A bill to reform how the government buys and manages technology came up this week at a hearing about the security of HealthCare.gov -- but contracting officers willing to plunge into some heavy reading may discover they already have a lot of the capability they need.
While Republicans grilled Obamacare officials about a recent hack -- and other vulnerabilities -- of their signature website, one Democrat used the occasion to plug what may be his favorite piece of pending legislation: The Federal Information Technology Acquisition Reform Act, or FITARA.
“Isn’t information security related to how well we’re managing our IT assets?” Rep. Gerry Connolly, D-Va., asked officials. He gave a brief description of what FITARA would do for IT managers; the bill actually has plenty of support and seems only to await action.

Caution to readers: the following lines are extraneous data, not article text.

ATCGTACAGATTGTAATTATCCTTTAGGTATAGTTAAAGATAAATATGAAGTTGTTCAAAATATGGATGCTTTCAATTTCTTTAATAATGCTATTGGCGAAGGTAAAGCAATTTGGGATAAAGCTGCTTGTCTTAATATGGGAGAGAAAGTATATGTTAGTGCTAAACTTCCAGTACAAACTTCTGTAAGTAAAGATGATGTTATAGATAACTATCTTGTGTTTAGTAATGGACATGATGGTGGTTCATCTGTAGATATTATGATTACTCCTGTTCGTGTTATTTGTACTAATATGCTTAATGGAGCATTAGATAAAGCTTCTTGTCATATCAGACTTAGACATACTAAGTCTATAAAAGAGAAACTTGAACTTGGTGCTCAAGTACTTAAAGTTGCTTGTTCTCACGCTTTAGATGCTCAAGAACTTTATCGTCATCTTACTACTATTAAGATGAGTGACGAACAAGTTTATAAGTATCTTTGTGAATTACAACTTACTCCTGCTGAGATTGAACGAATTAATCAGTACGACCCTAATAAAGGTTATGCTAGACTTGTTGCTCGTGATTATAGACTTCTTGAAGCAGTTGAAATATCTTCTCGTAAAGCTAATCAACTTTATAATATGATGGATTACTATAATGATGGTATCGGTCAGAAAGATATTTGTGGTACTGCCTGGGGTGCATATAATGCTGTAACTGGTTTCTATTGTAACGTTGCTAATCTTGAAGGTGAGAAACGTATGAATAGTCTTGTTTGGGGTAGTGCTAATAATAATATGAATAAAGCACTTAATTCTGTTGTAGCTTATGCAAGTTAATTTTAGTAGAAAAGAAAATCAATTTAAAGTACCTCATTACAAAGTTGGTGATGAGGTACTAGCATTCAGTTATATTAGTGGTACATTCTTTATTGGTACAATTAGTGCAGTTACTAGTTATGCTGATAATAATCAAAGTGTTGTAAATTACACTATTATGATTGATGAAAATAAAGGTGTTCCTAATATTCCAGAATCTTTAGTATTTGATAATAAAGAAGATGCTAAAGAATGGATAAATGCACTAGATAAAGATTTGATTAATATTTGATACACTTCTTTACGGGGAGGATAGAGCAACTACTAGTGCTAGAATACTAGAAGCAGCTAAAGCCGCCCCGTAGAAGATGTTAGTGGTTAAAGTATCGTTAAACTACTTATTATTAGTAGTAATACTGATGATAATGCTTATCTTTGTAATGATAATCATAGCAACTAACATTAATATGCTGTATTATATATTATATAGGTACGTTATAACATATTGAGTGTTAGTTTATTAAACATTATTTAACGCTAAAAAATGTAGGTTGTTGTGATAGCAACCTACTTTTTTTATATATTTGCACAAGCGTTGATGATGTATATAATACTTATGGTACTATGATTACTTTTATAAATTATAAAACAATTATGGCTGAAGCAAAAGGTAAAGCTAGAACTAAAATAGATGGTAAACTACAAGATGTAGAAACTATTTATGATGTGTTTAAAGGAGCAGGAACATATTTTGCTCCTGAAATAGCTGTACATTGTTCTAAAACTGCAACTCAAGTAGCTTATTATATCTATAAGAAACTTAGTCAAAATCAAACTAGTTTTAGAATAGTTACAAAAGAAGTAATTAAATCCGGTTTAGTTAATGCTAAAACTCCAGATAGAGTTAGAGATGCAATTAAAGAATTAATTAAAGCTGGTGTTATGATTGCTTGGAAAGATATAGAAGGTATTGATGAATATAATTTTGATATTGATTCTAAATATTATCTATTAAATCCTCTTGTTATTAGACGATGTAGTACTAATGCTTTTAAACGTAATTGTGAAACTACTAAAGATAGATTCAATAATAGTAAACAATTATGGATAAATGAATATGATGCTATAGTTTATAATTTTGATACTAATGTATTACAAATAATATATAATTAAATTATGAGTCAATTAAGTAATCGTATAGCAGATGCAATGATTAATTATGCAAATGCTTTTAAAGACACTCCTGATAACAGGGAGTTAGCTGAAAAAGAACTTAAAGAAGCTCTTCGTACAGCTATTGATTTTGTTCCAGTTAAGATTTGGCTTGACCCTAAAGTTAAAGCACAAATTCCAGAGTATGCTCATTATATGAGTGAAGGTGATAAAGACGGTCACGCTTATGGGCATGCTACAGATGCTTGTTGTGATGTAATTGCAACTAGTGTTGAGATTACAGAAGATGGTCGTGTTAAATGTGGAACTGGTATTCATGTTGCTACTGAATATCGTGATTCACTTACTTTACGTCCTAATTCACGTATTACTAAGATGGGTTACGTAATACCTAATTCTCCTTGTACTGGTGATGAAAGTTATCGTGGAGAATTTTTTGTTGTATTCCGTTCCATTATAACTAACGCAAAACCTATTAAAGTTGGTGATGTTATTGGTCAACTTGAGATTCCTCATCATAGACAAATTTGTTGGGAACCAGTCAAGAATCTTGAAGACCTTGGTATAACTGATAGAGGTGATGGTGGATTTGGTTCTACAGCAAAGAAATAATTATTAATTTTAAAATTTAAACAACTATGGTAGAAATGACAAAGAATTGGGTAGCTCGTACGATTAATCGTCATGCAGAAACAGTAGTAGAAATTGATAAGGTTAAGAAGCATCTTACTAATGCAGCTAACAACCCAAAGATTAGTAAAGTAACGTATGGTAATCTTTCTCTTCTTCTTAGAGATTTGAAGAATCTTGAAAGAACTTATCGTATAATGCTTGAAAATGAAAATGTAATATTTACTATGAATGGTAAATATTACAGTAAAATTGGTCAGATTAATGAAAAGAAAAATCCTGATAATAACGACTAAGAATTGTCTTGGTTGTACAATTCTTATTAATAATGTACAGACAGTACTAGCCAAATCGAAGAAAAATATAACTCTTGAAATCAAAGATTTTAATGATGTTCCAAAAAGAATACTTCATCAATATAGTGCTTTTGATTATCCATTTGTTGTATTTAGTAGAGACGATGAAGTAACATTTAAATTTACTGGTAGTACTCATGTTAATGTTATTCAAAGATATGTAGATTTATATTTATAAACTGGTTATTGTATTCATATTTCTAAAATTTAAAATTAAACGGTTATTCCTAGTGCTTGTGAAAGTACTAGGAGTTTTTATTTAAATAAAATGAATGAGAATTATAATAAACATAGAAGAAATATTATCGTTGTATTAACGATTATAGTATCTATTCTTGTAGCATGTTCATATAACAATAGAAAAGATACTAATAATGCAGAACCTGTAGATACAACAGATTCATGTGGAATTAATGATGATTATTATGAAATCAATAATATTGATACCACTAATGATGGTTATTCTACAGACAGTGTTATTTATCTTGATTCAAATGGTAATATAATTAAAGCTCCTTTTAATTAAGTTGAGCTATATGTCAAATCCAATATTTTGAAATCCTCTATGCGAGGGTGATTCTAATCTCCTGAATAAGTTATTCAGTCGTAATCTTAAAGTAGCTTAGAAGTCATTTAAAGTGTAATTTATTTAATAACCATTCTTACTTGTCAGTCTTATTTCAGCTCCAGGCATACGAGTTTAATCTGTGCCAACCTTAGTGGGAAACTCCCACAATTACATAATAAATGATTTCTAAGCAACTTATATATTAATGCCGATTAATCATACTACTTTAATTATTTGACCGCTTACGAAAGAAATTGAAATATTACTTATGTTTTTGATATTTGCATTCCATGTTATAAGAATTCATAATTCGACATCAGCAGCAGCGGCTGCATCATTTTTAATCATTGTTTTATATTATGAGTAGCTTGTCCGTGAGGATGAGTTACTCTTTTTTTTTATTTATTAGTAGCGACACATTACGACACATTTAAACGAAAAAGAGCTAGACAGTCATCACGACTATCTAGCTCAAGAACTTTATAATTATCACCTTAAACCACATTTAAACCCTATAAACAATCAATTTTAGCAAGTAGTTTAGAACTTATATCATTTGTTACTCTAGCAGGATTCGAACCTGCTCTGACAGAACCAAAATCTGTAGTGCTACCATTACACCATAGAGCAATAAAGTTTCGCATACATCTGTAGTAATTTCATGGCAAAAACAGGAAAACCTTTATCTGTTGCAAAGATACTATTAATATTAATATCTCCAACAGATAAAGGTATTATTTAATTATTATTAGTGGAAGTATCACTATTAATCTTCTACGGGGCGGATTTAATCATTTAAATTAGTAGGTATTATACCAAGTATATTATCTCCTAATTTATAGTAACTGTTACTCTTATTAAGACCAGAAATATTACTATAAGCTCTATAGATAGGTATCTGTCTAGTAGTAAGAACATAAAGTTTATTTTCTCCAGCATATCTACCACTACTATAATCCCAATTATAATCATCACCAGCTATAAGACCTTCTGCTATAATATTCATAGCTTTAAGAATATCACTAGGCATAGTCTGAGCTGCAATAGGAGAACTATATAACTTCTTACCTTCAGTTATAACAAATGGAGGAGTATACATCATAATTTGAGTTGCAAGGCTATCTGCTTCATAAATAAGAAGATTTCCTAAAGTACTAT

Until then, though, it's not as though contracting officers have no recourse.
On Friday, DigitalGov.gov, a unit within the General Services Administration, blogged about a few new resources acquisition officers already have at their disposal to buy technology smartly.
Procurement staff can use the new Digital Service’s TechFAR Handbook as they try to make Federal Acquisition Regulations work for agile projects, which the document defines and explains. The handbook is still a first draft -- you can suggest improvements. A final version is expected soon, though presumably that will also be a somewhat living document.
Then, there’s the White House’s Innovative Contract Case Studies, which describes a variety of acquisition approaches and gives examples of actual procurements that used them.
These documents are not light reading, but understanding what they are and how to refer to them would likely help the typical contracting officer.
GSA’s Chief Information Officer Sonny Hashmi recently told an AFCEA Bethesda breakfast gathering the current regulations are capable of getting the job done.
“Yes, the FAR needs to modernize. The FAR is not perfect,” he said. “But if you want to do agile development, you can absolutely do that with the FAR. The problem is the average contracting officer doesn’t know how.”
Here's my tweet of that Connolly quote: